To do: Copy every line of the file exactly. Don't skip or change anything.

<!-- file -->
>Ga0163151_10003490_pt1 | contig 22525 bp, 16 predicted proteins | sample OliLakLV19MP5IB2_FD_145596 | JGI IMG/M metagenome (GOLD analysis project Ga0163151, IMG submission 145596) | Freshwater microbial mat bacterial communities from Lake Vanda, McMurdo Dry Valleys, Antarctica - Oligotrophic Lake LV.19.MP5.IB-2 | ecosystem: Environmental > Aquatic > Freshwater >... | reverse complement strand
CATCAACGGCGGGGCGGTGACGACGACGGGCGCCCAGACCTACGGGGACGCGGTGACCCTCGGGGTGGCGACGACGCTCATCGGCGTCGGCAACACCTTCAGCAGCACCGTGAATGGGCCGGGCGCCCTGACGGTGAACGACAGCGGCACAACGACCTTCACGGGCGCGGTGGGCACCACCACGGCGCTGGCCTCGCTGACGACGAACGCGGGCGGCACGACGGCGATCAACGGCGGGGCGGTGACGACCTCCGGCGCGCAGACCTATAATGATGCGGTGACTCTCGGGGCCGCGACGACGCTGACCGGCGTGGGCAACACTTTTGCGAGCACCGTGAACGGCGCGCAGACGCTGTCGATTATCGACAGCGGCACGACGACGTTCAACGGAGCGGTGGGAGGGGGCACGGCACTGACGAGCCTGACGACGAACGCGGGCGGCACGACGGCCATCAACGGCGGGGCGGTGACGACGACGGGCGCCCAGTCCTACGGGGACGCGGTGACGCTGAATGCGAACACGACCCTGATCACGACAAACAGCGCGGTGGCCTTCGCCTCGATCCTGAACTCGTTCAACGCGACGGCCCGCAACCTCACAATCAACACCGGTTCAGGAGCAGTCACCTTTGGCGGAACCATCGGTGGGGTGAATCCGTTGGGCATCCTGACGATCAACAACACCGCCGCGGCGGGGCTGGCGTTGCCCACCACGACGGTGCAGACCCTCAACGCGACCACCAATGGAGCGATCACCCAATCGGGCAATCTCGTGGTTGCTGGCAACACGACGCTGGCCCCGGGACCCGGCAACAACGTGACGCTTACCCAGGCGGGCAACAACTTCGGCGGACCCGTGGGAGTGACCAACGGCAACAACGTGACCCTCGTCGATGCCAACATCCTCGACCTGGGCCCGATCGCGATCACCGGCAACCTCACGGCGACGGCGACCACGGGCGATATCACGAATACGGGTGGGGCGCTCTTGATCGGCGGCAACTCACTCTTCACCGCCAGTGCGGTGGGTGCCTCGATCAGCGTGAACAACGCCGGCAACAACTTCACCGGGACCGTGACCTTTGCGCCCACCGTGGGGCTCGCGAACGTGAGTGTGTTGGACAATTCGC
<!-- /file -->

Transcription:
>Ga0163151_10003490_pt1 | contig 22525 bp, 16 predicted proteins | sample OliLakLV19MP5IB2_FD_145596 | JGI IMG/M metagenome (GOLD analysis project Ga0163151, IMG submission 145596) | Freshwater microbial mat bacterial communities from Lake Vanda, McMurdo Dry Valleys, Antarctica - Oligotrophic Lake LV.19.MP5.IB-2 | ecosystem: Environmental > Aquatic > Freshwater >... | reverse complement strand
CATCAACGGCGGGGCGGTGACGACGACGGGCGCCCAGACCTACGGGGACGCGGTGACCCTCGGGGTGGCGACGACGCTCATCGGCGTCGGCAACACCTTCAGCAGCACCGTGAATGGGCCGGGCGCCCTGACGGTGAACGACAGCGGCACAACGACCTTCACGGGCGCGGTGGGCACCACCACGGCGCTGGCCTCGCTGACGACGAACGCGGGCGGCACGACGGCGATCAACGGCGGGGCGGTGACGACCTCCGGCGCGCAGACCTATAATGATGCGGTGACTCTCGGGGCCGCGACGACGCTGACCGGCGTGGGCAACACTTTTGCGAGCACCGTGAACGGCGCGCAGACGCTGTCGATTATCGACAGCGGCACGACGACGTTCAACGGAGCGGTGGGAGGGGGCACGGCACTGACGAGCCTGACGACGAACGCGGGCGGCACGACGGCCATCAACGGCGGGGCGGTGACGACGACGGGCGCCCAGTCCTACGGGGACGCGGTGACGCTGAATGCGAACACGACCCTGATCACGACAAACAGCGCGGTGGCCTTCGCCTCGATCCTGAACTCGTTCAACGCGACGGCCCGCAACCTCACAATCAACACCGGTTCAGGAGCAGTCACCTTTGGCGGAACCATCGGTGGGGTGAATCCGTTGGGCATCCTGACGATCAACAACACCGCCGCGGCGGGGCTGGCGTTGCCCACCACGACGGTGCAGACCCTCAACGCGACCACCAATGGAGCGATCACCCAATCGGGCAATCTCGTGGTTGCTGGCAACACGACGCTGGCCCCGGGACCCGGCAACAACGTGACGCTTACCCAGGCGGGCAACAACTTCGGCGGACCCGTGGGAGTGACCAACGGCAACAACGTGACCCTCGTCGATGCCAACATCCTCGACCTGGGCCCGATCGCGATCACCGGCAACCTCACGGCGACGGCGACCACGGGCGATATCACGAATACGGGTGGGGCGCTCTTGATCGGCGGCAACTCACTCTTCACCGCCAGTGCGGTGGGTGCCTCGATCAGCGTGAACAACGCCGGCAACAACTTCACCGGGACCGTGACCTTTGCGCCCACCGTGGGGCTCGCGAACGTGAGTGTGTTGGACAATTCGC